I’ve been blogging for quite a while now, both for my own blogs, (personal and business), as well as here at Search Engine Watch.
In the past few years, I’ve made a lot of mistakes blogging, and I’ve seen others make a lot of mistakes. As we all know, we can learn from mistakes!
Here are some lessons we can learn from some common mistakes many bloggers have made, and are still making today.
A Post Isn’t Just for the Home Page
A common mistake many bloggers make is that they think only in terms of the home page. On group blogs, some contributing bloggers will complain that their blog post was “only on top for a few hours.” Yes, the top position will get you the most traffic, but only within the first few hours.
But a blog post doesn’t vanish once it leaves the home page! The blog post lives on!
A blog post can very well be part of the long tail. Once its gone from the home page you can get a lot of attention for a specific post.
Of course, there is the way we all specialize in: making it visible in search engines. But there’s more.
It isn’t a crime, for example, to promote older blog posts, especially when the topic all of a sudden is “hot” again. Tweet out older posts, connect them to current news events, and if you do it right you can even get them to show up in Google News (again) when a related topic is in the news by using 301 redirects.
The crux is to keep the post “alive.” Use the different methods (social media, search, and links within the website) to bring older posts back into the attention.
Blogging Should be Fun
Once a blog starts getting visitors a strange thing happens. The blog owners start believing they have to write content to keep the visitors coming. That usually turns out in a lot of posts about nothing. The fun of blogging disappears, and so will the visitors.
Once you start writing because you have to write and the fun is gone, the quality of your posts will drop. Readers will notice.
We all know that people want posts they can relate to and that quality matters. It’s better to write a little bit less than write crappy content.
Don’t Think Your Readers are Stupid
You’re probably the most knowledgeable person in your industry, right? Nobody knows better than you how to get things done and how to be successful?
No? You’re not? So why are you acting as if you are?
Many bloggers make the mistake of claiming too much fame without having earned that fame. That is very dangerous. There is always someone who knows more than you.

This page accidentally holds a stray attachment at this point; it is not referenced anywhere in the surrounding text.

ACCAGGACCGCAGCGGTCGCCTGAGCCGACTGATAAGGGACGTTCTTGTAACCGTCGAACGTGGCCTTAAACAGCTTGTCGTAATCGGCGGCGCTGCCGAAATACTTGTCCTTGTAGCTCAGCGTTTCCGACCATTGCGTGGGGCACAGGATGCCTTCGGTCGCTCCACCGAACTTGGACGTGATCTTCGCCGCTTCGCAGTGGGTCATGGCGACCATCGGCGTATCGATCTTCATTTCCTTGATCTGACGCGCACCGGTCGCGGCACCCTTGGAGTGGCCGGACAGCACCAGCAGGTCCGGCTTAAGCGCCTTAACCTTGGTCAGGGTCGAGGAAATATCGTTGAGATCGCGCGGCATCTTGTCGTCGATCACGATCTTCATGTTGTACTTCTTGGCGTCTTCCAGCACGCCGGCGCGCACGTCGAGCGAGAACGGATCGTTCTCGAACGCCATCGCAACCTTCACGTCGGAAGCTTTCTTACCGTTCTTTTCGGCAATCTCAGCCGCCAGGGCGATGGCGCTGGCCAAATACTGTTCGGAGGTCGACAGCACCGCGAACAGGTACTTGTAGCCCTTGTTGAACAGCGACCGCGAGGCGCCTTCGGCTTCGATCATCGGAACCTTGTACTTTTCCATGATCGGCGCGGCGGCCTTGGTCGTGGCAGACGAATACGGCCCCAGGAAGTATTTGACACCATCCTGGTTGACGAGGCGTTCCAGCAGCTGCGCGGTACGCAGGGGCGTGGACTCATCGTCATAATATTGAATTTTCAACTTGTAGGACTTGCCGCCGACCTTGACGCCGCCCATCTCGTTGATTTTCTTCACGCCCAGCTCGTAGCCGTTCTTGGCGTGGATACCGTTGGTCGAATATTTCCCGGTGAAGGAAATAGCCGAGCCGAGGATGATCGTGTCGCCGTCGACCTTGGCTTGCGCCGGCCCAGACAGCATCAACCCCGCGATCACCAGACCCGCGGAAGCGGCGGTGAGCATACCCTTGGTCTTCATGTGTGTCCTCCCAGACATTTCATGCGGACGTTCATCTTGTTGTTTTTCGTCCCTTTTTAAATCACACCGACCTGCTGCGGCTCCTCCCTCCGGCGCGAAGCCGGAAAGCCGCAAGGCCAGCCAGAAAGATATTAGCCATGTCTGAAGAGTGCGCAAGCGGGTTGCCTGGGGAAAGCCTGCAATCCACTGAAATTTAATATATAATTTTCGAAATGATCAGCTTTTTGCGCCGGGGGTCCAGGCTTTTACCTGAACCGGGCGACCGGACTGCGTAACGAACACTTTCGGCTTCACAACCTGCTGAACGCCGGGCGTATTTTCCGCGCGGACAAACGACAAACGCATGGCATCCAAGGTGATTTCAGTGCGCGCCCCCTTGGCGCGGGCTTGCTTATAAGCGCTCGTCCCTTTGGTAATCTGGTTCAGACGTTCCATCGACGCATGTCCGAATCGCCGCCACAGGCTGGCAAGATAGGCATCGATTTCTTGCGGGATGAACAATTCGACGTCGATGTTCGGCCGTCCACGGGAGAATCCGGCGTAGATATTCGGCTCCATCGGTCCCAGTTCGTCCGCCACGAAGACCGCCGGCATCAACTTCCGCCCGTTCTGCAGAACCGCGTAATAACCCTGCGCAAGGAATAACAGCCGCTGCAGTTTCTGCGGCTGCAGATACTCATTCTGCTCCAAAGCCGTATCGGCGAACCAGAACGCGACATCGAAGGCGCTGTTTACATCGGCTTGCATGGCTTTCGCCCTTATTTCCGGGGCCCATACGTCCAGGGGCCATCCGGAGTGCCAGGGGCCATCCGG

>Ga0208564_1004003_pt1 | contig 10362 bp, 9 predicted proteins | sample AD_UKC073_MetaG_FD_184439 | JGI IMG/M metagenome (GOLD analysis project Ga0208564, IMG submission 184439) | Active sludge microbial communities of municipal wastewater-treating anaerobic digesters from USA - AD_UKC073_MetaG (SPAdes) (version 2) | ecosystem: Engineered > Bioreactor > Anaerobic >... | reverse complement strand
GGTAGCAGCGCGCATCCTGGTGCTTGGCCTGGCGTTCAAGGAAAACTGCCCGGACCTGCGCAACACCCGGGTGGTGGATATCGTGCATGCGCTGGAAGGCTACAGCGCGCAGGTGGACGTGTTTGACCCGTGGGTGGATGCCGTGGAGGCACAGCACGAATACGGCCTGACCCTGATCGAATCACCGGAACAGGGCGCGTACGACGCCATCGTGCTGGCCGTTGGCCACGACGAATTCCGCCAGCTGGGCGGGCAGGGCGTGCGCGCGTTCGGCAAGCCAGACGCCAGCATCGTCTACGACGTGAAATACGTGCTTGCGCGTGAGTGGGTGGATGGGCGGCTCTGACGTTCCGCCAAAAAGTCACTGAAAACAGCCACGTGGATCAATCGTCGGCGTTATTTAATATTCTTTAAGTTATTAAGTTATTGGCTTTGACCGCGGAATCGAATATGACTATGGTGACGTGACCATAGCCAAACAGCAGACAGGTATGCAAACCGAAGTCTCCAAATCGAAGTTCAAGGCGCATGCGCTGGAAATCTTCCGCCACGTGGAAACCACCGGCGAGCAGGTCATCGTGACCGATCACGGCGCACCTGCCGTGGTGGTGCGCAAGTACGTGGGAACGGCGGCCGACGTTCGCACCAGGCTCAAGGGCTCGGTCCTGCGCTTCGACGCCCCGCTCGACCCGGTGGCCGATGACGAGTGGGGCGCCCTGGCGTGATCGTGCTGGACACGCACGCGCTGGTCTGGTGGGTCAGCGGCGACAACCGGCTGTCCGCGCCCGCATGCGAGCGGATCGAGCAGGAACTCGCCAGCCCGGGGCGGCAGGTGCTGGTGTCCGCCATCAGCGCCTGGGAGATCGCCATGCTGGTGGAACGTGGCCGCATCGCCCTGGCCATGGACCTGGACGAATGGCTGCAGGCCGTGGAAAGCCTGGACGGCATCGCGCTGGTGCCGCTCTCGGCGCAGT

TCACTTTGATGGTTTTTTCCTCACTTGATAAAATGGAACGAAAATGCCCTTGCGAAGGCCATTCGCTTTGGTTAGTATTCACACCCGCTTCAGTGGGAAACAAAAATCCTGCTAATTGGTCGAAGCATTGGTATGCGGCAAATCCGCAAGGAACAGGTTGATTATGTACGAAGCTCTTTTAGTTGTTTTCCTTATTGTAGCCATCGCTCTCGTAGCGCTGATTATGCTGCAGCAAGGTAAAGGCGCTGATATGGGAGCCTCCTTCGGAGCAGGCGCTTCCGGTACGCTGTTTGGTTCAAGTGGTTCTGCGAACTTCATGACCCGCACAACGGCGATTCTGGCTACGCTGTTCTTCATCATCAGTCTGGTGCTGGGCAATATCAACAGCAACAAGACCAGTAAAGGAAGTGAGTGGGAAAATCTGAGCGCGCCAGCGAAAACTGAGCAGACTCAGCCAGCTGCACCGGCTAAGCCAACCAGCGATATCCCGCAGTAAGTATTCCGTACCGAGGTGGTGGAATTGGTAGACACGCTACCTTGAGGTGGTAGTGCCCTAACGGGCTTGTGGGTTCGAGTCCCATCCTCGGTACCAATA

Thinking you know it all means that one person who knows more is going to find you and will most probably take you down. Which means you will lose your credibility. And once you’ve lost that, no matter what you write, people will no longer trust your writings.
Make sure you’re always open for comments, tips, changes, and for those who know a (even if its only a little bit) more than you.
Your Readers Don’t Know it All!
What? Wait, didn’t I just say you don’t know it all and that you shouldn’t shout out to loud that your way is the only way because your readers might know more on a topic than you do? Yes I did. But that doesn’t mean you should think your readers know it all.
Yes, there are some very knowledgeable readers among your visitors, I’m sure. Just like you’re a very knowledgeable reader of Search Engine Watch.
But many of them might also need some extra help in some matters. If you start throwing around only advanced terms, your audience will become very small. If that’s your goal, getting only the attention of the very advanced, that’s OK, but you probably want a bit more than that. Make sure you explain some elements and don’t use too much advanced language.
What the Others do Isn’t Always Right
Finally, you’ve probably noticed the amount of copycats on the web. Do a search for a simple phrase in your niche and you’ll probably find a lot of similar sites. Even the “big ones” in the tech industry (e.g., TechCrunch, Mashable) and the different leading sites in different countries look the same.
One the one hand, that’s good. Take the best from the best and put it on your blog makes sure people will feel right at home and some things actually work because the big ones have tested them out.
But be careful: not everything the others do is right. Sometimes you see other sites do things you might like, but which might not be that nice for the readers of your blog.
Don’t copy the bad things. It’s like when you were in high school: if you didn’t study, you had to be careful copying from your neighbors, because they might be writing down the wrong answers!
Another danger of copying what others do is that you don’t stand out. If there are 10 sites people can pick from in the SERPs, they’ll either pick out the ones they know or the ones that stand out.
Conclusion: Think From a User Perspective
These are just a few mistake some bloggers make. Be careful you don’t make the same mistakes.
But also, you can look at this post in a different way. Even I’m not always right, so some things might work out for you anyway.
Regardless, always ask yourself one question every time you change something on your blog: does this benefit my readers?